Phil Constable

Phil Constable is an experienced writer, editor, and document designer who runs his own information design business and has been a reviewer for the NY Journal of Books since its inception. He has written on authors as diverse as Sir Philip Sydney, T. S. Eliot, Yeats, William Golding, Sylvia Plath, Kazuo Ishiguro, Seamus Heaney, Jackie Kay, and John Banville.
Mr. Constable is passionate about poetry and drama, and has had a life-long love affair with the novel. Phil has post-graduate qualifications in English literature and in Information Design. He is particularly interested in world literature, especially poetry, and the way diverse regional voices reflect cultural/societal differences.

Book Reviews by Phil Constable

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“. . . a strong collection by a talented poet.”

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“. . . a wonderful glimpse into the life of this highly regarded and talented artist.”

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“All told, Joan Frank has not disgraced herself by any means, nor has she created anything to enhance her very good reputation.

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“. . . an important historical work of fiction.

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This is a fantastic collection from a poet with a wonderful authentic voice.

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A Measuring Worm

This yellow-striped green
Caterpillar, climbing up
The steep window screen,

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Charles Simic has been around for along time and has seen a great deal. He was born in Belgrade in 1938 and his early years were spent, with his family, as displaced people in war-torn Europe.

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Outlaw is an apt title for this definitive collection of the works of Miguel Piñero.

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We crave radiance in this austere world,
light in the spiritual darkness.
Learning is the one perfect religion,
its path correct, narrow, certain, straight.

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Joe Hill’s Horns is an assured second novel from a well credentialed, award-winning, author.

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Tears of the Mountain follows Jeremiah McKinley as he negotiates the Centennial Independence Day, July 4, 1876.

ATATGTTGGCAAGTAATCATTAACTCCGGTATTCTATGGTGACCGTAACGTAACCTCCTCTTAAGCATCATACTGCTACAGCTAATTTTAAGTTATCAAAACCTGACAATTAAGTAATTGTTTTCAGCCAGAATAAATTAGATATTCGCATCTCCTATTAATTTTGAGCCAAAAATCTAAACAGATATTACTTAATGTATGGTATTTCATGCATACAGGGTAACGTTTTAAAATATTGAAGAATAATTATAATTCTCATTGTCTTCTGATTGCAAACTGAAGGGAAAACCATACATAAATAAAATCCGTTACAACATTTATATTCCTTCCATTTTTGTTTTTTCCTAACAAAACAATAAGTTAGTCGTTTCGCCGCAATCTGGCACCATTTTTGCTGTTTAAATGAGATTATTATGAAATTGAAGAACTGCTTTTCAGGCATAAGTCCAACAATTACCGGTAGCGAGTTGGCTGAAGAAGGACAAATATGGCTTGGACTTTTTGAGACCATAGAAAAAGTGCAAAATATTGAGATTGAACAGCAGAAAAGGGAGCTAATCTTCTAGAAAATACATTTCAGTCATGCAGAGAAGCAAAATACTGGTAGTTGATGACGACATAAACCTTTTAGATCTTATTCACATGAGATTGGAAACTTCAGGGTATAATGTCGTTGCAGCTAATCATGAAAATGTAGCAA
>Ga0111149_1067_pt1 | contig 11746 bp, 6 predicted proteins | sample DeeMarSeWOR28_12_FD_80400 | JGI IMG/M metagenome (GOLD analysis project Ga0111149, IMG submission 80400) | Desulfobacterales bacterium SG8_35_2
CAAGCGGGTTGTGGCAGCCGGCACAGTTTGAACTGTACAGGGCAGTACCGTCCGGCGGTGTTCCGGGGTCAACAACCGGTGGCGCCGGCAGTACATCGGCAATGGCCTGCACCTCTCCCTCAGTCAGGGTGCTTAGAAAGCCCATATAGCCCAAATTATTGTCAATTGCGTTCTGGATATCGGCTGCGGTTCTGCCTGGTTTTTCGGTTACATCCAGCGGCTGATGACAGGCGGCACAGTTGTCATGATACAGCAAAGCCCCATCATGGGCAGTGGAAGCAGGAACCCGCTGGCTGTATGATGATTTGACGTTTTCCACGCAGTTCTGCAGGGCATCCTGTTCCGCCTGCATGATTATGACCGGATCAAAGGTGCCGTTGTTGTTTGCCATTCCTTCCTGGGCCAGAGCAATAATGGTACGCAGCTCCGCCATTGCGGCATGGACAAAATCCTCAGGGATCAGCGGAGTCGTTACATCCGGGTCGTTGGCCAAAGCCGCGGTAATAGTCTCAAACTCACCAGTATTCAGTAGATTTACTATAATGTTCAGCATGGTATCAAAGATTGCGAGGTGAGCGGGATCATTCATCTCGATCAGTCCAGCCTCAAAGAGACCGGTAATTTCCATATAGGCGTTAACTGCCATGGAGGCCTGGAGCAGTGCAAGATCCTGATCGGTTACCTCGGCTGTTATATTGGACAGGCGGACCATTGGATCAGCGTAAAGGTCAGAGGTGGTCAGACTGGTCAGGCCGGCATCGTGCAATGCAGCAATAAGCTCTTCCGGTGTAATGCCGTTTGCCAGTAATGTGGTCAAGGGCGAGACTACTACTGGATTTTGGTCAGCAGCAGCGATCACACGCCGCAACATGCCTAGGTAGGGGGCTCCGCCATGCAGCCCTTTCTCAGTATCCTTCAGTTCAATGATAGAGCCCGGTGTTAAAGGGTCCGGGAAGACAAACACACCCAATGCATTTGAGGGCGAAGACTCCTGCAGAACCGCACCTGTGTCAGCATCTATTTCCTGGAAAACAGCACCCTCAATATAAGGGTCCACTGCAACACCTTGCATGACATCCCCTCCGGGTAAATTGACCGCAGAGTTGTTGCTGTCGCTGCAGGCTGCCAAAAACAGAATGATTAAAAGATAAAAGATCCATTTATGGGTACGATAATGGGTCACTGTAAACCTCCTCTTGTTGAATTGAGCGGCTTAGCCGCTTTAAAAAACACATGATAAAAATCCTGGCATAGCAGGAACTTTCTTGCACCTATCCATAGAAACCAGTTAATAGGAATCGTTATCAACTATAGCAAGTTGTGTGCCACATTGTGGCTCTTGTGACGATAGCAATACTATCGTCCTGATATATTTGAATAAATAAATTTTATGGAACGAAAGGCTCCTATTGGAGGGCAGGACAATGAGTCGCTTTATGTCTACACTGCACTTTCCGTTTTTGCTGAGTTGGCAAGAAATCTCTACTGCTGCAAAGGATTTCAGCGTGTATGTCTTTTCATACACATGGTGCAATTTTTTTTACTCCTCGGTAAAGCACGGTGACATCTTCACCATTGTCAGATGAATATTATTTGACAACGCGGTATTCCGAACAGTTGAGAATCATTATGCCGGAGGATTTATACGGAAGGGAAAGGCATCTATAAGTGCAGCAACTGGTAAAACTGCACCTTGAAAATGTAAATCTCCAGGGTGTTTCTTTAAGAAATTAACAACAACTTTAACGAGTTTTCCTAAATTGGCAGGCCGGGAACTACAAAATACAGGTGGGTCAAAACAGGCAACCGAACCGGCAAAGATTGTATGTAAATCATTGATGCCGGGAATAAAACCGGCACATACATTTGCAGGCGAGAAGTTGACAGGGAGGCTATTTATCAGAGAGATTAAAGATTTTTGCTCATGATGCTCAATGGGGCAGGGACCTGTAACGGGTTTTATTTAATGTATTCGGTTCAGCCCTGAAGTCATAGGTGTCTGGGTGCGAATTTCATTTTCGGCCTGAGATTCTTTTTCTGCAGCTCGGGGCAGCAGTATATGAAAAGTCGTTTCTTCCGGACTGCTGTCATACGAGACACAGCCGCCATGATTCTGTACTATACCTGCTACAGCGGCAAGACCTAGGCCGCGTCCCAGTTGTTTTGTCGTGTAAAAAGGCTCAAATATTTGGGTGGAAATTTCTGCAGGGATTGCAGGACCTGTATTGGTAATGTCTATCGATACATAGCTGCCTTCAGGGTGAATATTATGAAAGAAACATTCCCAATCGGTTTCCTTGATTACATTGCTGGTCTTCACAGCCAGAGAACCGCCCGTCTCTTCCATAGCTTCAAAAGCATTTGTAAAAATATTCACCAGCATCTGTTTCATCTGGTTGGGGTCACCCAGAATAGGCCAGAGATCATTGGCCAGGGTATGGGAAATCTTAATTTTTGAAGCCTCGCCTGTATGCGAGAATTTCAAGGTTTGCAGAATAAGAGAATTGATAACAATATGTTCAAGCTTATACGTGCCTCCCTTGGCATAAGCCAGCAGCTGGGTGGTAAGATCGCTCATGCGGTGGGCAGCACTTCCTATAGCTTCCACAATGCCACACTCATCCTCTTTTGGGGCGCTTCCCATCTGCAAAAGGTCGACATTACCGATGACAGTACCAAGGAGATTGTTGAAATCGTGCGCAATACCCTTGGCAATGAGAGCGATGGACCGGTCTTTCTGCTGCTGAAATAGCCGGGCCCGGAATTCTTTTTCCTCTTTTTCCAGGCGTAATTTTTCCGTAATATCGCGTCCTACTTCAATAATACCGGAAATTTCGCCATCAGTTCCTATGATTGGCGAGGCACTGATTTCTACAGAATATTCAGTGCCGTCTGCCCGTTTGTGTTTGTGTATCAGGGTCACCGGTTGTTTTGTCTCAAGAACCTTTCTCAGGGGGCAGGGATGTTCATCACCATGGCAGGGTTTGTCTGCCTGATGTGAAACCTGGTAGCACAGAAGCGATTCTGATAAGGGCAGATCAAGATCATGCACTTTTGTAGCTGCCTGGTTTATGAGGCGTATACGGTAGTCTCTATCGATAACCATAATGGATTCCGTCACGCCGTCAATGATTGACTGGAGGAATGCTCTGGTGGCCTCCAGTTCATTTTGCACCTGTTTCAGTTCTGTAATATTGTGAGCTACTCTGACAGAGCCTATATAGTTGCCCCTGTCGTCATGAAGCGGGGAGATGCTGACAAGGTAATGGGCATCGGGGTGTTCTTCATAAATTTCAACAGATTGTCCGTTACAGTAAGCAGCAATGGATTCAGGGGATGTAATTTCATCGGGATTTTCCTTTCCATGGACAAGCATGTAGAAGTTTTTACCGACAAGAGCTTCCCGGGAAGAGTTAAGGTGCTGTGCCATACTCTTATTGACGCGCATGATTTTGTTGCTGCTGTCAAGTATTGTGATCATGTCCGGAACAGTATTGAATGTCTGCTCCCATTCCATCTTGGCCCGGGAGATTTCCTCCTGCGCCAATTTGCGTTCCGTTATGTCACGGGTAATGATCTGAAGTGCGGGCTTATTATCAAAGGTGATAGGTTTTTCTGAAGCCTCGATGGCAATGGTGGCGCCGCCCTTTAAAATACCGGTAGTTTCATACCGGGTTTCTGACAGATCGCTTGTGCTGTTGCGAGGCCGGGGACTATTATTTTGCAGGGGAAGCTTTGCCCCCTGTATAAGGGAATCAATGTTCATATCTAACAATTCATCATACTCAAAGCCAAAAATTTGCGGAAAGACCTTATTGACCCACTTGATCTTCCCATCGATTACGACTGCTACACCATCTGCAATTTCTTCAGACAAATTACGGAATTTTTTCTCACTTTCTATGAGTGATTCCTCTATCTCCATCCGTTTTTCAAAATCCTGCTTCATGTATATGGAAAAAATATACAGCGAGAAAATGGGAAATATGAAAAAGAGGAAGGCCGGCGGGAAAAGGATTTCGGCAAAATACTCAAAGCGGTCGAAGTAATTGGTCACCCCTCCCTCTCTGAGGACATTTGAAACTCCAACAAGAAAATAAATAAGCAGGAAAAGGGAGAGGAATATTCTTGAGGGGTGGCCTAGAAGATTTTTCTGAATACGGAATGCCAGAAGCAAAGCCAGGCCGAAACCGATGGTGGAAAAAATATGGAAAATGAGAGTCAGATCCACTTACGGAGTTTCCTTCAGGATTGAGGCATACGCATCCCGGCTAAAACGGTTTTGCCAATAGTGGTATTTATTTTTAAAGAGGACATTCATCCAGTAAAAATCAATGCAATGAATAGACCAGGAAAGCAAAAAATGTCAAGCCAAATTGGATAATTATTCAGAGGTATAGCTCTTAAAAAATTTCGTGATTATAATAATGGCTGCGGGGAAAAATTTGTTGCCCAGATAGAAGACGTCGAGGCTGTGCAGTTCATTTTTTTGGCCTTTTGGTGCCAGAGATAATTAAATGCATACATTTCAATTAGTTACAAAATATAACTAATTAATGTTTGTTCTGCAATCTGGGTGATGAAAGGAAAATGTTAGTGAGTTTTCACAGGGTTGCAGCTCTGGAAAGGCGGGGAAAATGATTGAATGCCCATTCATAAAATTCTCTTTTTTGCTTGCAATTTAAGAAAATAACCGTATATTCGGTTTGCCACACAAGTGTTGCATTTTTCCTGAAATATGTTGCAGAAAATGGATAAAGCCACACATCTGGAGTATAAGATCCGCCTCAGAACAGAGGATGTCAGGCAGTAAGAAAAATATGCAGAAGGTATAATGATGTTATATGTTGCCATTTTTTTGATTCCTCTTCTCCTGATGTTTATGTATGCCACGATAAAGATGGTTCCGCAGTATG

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Ophelia Field was born in Australia to American parents and now lives in London with her partner and children.

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This is Benjamin Percy’s first novel following his successful short story collections Refresh, Refresh (Graywolf, 2007) and The Language of Elk (Carnegie Mellon, 2006).

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The fine and noble tradition of protest poetry is in safe, strong hands with this latest collection from Thomas Sayers Ellis.

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Bloomsbury, February 2008

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Unconvincing and disappointing are two adjectives that come to mind when describing Michael Schiefelbein’s latest novel Vampire Maker.

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There is much richness and beauty contained in this very short book. Shibli has an exquisite grasp of language that allows her to say a vast amount without writing much at all.

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This is a new publication of a mid-twentieth century work that will introduce a whole new generation to one of the greatest adventure stories ever.

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All set in the space of a day, The Infinities tells a tale of the Godleys as they gather at Arden, the family home, at the sick bed of Adam, the husband and father.

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Knopf, March 2006

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This is indeed a subversive book. In it Dean Young pushes the point that poetry is not a craft or a discipline or even a job: poetry is a compulsion.

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That these poems are so simple to read is an indication of the labor and talent that went into writing them.

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the inciting incident
Scene: Arc d’ Triumph. Jude Law meets Gabriel

Garcia Marquez, calls him Gabo.

Marquez slaps the boy and calls him puta,

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Losing Camille is a good example of what it is to be a talented writer. Paul Kilgore sensitively explores the intricacies of everyday America in this diverse assortment of tales.

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Margaret Hawkins is a Chicago writer and art critic. She has contributed to ARTnews and Chicago’s WBEZ public radio station. She also had a long-running column in the Chicago Sun-Times.

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In this eclectic collection, Milan Kundera addresses a broad range of subjects.